• LiannP
  • The speaker contorts the carpe diem sentiment by creating an overwhelming sense of urgency and playing on the fears of growing old in order to pressure his lover into an intimate and sacred act that is supposed to represent a selfless giving of oneself to another.

    I chose this gif because it represents how the speaker only takes his lustful…Read More

  • Liann wrote a new post

    A bulldozer to his plaything

    The speaker in “To His Coy Mistress” is persistent, certainly a force to be reckoned with. However, his domineering nature does not lend itself to a charming and “nice” guy. Rather, his beautiful words and mastery of language become...

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    1 Comment
    • I’m really interested in this part:

      “Love is a selfless act of giving, yet here the speaker violates the purity of love by aggressively pushing his lover towards sex. In addition, relationships depend on mutual consent, an aspect that is clearly missing in “To His Coy Mistress.””

      For many audiences across many generations, this poem was thought to be cute or funny. What does the fact that you’re walking away with a very different and valid interpretation tell you?

  • Jess,

    Thank you for a great read! It was fascinating but also saddening to read about the prevalence of mental health issues that student athletes face. They must be under immense pressure from having to juggle school, sports, family/social life, and also work. Often times, physical pain is the first thought that comes to mind regarding…Read More

  • Madison,

    I appreciate your article on this topic as it a frustration experienced by many students, from middle school to university level, that has gone relatively unaddressed within education systems in the United States. From my own experience, school has become synonymous with being “perfect” and earning straight As instead of absorbing the…Read More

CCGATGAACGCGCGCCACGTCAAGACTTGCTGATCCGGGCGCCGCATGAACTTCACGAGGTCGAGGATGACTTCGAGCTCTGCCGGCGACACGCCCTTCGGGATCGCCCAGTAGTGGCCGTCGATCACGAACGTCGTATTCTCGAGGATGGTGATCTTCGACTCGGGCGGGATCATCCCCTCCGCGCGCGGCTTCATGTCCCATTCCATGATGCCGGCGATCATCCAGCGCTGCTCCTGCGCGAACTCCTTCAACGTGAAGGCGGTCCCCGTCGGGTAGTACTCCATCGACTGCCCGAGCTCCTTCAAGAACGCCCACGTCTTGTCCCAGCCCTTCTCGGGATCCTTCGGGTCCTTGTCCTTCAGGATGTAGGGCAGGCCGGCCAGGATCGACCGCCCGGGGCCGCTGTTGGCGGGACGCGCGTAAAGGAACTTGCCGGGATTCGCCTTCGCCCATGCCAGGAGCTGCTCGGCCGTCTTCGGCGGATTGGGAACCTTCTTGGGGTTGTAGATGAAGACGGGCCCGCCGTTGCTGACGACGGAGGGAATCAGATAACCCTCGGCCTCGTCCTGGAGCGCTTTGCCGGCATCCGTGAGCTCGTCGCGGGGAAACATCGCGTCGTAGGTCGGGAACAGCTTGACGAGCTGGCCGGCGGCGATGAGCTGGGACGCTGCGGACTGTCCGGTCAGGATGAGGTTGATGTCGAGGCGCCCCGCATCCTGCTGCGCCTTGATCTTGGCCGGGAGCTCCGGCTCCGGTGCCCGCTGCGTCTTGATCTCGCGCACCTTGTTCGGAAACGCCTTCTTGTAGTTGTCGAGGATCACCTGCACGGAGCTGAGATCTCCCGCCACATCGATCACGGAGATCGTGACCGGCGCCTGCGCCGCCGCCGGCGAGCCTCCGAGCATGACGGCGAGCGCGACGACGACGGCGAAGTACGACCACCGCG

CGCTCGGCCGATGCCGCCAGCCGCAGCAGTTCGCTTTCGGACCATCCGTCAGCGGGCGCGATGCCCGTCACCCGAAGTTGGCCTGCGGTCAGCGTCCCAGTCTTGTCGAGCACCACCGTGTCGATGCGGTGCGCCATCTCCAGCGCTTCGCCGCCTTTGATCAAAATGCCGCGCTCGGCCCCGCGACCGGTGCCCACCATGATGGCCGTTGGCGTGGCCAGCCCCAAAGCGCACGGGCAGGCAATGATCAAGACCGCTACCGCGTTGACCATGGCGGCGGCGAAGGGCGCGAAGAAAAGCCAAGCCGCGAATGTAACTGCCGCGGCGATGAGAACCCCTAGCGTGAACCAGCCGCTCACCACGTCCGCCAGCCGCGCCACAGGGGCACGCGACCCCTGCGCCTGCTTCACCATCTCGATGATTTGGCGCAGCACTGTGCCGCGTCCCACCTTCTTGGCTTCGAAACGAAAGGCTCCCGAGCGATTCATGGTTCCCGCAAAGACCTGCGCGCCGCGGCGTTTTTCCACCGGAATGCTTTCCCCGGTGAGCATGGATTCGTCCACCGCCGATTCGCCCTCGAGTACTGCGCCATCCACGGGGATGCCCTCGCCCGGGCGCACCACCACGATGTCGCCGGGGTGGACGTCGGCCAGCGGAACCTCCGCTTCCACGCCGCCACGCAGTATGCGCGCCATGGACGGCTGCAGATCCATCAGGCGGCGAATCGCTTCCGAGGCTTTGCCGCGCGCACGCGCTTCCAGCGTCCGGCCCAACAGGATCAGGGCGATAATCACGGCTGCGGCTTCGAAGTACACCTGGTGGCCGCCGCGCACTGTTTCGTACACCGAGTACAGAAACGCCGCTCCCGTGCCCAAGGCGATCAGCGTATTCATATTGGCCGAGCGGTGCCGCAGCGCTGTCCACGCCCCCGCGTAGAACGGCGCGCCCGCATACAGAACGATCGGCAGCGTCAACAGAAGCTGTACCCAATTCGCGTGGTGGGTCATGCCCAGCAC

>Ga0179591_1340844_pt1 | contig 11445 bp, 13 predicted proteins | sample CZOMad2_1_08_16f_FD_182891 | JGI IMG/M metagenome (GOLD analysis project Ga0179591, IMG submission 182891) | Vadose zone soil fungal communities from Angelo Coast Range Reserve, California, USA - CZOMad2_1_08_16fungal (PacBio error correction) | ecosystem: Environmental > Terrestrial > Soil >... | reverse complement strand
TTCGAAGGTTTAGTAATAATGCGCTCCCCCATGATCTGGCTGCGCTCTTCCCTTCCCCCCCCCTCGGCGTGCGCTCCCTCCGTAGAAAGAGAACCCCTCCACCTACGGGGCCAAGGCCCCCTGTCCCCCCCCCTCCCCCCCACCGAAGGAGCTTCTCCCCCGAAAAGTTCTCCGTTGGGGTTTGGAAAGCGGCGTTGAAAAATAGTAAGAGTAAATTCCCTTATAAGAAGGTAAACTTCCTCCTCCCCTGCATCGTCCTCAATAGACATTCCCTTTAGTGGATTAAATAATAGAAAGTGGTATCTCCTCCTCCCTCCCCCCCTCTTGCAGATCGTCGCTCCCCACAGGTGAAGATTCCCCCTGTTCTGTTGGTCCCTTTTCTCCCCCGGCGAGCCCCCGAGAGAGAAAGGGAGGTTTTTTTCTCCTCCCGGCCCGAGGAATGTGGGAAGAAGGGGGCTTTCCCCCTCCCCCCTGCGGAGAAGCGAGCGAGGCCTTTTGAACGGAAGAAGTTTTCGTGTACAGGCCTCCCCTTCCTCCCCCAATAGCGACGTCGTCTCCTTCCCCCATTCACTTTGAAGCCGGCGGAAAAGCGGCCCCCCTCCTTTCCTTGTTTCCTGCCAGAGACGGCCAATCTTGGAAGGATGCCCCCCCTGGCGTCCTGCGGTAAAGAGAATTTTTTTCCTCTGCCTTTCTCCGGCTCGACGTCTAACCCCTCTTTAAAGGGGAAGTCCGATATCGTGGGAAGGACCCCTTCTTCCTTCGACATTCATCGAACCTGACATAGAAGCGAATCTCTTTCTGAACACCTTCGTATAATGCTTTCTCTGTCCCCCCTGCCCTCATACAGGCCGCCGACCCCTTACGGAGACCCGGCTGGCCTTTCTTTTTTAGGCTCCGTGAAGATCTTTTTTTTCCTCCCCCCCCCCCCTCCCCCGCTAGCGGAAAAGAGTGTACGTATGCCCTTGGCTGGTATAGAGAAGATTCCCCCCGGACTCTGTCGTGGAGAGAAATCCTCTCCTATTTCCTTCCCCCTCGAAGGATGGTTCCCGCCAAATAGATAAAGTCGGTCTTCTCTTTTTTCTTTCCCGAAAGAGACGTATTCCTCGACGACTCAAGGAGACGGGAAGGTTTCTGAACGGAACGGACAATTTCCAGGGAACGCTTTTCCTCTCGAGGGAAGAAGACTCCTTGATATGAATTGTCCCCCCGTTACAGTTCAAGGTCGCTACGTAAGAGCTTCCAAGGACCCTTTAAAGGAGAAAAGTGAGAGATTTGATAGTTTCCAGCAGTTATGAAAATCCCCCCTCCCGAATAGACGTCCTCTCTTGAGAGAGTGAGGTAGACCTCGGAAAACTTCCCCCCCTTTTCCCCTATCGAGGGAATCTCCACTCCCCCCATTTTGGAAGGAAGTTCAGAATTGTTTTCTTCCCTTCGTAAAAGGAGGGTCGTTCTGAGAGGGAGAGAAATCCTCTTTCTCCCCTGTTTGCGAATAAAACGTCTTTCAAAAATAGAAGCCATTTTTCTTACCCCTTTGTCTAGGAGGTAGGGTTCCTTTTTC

• Liann wrote a new post

    The Intersection of Culture and Cuisine

    When asked what the American cuisine is, many will respond by saying “french fries,” “hamburgers,” or “high cholesterol.” Others might insist that the American cuisine does not even exist. While the United States may be known for its greasy...

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    • Great post Liann! I believe the generally accepted American cuisine would probably be burgers or hotdogs, and I think it’s really cool that the imitation of cultural cuisine from different parts of the world can also be considered as “American cuisine”. I am grateful to the immigrants that brought their cultural food with them to America. Although some people see it as dishonorable, there are people who make and sell true cultural food. The fact that I’m able to eat authentic Chinese food or Indian food without having to travel to those places is a huge part of why America is so great.

      -Alvaro C

    • Liann, this post is so fun! I didn’t know about the American origins of spaghetti and meatballs, and it’s cool how food is a signifier of the new Old world-American cultures which emerge from emigration to the United States. It wasn’t until I got a chance to travel that I leaned those hyphenated cultures, Greek-American, Italian-American, Japanese-American, etc. really are their own things separate and distinct from Greek, Italian, and Japanese, and separate and they certainly feel separate distinct from American. Delving into what it means to be part of a hyphenated culture could be a really cool follow-up piece to this one.

      Like spaghetti and meatballs, foods like saganaki and fortune cookies are other examples of food with American origins and ethnic flair. Other follow-up pieces could also profile some of these hyphen culture foods.

      Very cool, Liann!

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